State & Local Business Licensing Requirements
Certain state permits and licenses may be needed to operate a barrel making business. Learn more about licensing requirements in your state by visiting SBA’s reference to state licenses and permits.
Most businesses are required to collect sales tax on the goods or services they provide. To learn more about how sales tax will affect your business, read our article, Sales Tax for Small Businesses.
For information about local licenses and permits:
- Check with your town, city or county clerk’s office
- Get assistance from one of the local associations listed in US Small Business Associations directory of local business resources.
Maintain Personal Asset Protection
Don’t think that just forming an LLC, or any other type of business, will save your personal assets in case of a lawsuit or other matter by itself.
When your personal and business accounts are mixed, your personal assets (your home, car, and other valuables) are at risk in the event your LLC is sued. In business law, this is referred to as piercing your corporate veil.
Two of the simplest steps that will protect your business, and yourself, are to:
Open a business bank account
- This separates your personal assets from your company's assets, which is necessary for personal asset protection.
- It also makes accounting and tax filing easier.
Get a business credit card
- This helps you separate personal and business expenses by putting your business' expenses all in one place.
- It also builds your company's credit history, which can be useful to raise money and investment later on.
Certificate of Occupancy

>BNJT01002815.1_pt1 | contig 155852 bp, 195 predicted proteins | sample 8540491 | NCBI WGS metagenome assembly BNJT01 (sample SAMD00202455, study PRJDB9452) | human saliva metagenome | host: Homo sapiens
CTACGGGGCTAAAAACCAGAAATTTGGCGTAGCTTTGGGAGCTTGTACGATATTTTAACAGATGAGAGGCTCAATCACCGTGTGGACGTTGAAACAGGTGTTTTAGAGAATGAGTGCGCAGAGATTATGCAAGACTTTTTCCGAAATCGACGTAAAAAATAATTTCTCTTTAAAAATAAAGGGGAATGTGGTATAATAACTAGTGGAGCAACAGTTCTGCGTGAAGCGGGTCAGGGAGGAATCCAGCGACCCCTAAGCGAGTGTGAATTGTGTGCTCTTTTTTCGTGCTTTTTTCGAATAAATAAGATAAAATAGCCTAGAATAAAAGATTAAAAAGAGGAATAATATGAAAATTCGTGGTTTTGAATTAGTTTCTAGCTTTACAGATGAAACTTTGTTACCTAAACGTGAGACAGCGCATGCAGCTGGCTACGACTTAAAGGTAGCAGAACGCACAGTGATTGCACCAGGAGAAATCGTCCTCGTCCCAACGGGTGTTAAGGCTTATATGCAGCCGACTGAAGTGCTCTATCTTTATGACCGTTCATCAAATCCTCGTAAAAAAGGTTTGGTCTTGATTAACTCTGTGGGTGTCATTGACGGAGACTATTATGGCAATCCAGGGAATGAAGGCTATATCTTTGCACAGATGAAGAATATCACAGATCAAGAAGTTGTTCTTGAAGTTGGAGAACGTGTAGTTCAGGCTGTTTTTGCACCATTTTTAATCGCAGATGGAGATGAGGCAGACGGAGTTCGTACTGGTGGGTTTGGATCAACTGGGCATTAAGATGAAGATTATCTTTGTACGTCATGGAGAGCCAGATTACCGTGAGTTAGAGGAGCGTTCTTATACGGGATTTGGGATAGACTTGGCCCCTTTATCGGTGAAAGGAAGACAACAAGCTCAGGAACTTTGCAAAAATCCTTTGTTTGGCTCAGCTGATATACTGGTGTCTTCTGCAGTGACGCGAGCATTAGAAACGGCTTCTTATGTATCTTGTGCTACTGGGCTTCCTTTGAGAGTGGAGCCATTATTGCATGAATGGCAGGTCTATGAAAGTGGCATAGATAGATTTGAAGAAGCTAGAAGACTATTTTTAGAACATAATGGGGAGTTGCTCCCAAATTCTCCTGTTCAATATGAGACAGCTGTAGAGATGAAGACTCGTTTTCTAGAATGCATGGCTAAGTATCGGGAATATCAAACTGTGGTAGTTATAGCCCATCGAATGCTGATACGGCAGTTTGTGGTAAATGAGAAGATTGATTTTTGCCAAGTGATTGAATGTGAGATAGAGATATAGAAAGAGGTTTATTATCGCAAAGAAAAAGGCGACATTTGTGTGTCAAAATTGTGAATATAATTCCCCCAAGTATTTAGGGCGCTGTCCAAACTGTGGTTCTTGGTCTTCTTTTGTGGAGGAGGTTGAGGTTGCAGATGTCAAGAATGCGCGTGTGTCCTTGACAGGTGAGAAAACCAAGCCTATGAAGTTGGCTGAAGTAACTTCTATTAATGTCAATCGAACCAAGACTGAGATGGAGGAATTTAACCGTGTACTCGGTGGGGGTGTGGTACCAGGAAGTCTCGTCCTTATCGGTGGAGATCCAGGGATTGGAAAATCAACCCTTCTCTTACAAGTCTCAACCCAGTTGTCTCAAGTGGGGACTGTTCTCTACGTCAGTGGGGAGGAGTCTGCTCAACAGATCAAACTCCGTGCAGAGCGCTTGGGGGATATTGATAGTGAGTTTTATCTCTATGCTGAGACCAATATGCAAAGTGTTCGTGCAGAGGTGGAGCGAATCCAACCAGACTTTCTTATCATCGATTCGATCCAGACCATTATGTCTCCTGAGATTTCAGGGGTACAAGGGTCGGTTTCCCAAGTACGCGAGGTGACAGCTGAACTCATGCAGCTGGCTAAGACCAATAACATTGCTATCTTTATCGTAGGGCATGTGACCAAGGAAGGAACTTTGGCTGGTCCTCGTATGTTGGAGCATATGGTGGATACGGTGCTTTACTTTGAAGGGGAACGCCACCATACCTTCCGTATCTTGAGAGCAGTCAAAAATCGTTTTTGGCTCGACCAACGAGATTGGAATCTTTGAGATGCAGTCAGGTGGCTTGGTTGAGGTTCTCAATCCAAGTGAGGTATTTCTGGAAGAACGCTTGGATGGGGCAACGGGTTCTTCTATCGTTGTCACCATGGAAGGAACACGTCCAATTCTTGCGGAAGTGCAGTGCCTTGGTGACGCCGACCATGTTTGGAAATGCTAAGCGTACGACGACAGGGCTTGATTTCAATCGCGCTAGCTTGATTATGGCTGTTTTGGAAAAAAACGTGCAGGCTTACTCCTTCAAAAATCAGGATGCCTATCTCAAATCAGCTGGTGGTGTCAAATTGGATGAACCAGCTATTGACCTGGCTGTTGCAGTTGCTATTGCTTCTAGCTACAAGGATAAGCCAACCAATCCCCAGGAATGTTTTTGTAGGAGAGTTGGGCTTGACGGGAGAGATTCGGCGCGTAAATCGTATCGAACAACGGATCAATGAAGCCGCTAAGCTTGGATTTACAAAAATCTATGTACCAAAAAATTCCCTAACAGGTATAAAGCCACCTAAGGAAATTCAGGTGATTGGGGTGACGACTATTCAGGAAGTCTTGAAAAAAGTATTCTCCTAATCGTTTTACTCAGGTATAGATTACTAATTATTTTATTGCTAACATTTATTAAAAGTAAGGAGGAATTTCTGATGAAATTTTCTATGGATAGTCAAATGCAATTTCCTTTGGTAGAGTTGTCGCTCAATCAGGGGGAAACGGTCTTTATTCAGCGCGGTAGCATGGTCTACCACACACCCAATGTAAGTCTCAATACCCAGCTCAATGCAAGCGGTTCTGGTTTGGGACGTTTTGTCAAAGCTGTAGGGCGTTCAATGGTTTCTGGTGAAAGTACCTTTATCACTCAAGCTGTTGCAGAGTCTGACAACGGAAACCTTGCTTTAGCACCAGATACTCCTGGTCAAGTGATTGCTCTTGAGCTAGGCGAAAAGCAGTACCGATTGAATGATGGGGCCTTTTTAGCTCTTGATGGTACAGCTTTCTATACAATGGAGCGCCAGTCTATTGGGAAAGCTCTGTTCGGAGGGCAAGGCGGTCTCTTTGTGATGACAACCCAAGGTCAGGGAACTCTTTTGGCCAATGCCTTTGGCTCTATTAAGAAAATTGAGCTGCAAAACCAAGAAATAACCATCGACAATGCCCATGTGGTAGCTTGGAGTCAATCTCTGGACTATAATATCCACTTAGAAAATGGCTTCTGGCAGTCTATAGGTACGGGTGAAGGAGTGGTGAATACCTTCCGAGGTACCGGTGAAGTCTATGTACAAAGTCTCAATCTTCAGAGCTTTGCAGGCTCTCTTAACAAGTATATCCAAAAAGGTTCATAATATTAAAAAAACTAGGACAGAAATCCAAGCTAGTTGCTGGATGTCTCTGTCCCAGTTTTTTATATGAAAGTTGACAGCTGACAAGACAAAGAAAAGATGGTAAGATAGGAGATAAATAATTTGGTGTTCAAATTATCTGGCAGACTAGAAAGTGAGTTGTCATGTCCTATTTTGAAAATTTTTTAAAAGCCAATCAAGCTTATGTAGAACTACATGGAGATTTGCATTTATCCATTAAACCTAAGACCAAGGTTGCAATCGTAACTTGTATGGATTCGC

A barrel making business is generally run out of a workshop or factory. Businesses operating out of a physical location typically require a Certificate of Occupancy (CO). A CO confirms that all building codes, zoning laws and government regulations have been met.
- If you plan to lease a location:
- It is generally the landlord’s responsibility to obtain a CO.
- Before leasing, confirm that your landlord has or can obtain a valid CO that is applicable to a barrel making business.
- After a major renovation, a new CO often needs to be issued. If your place of business will be renovated before opening, it is recommended to include language in your lease agreement stating that lease payments will not commence until a valid CO is issued.
- If you plan to purchase or build a location:
- You will be responsible for obtaining a valid CO from a local government authority.
- Review all building codes and zoning requirements for your business’ location to ensure your barrel making business will be in compliance and able to obtain a CO.
Labor Safety Requirements
Because barrel making involves the use of potentially dangerous tools, it is important that you and your business follow all labor safety requirements which can be found here.
How much can you charge customers?
Individual barrels will often run between $350-450, with more specialized wood, such as French oak fetching upwards of $1500 per barrel.
What are the ongoing expenses for a barrel making business?
Material and shipping costs will comprise a majority of your overhead, as well as rent and utilities, as needed.
How much profit can a barrel making business make?
With the demand for quality wood barrels on the rise, the potential for earnings can be quite high. If a barrel business averages $400 per barrel and sells 400 barrels per year, their gross returns will be $160,000.
How can you make your business more profitable?
Although a majority of your barrels will go to liquor manufacturers, there is also a residential and commercial application for barrels as furniture and themed installs, such as table bases, chairs and coffee tables. Some older or damaged barrels may also be resold as planters for flowers and gardens. Finally, there is also an industry in refurbishing or reselling used barrels. If a barrel is of a certain wood, it may be more profitable or cost-effective to repair or refurbish for resale. Many craft beer companies are also using bourbon, scotch, and cognac barrels to flavor and infuse their brews. This trend is starting to cross-pollinate to numerous types of spirits.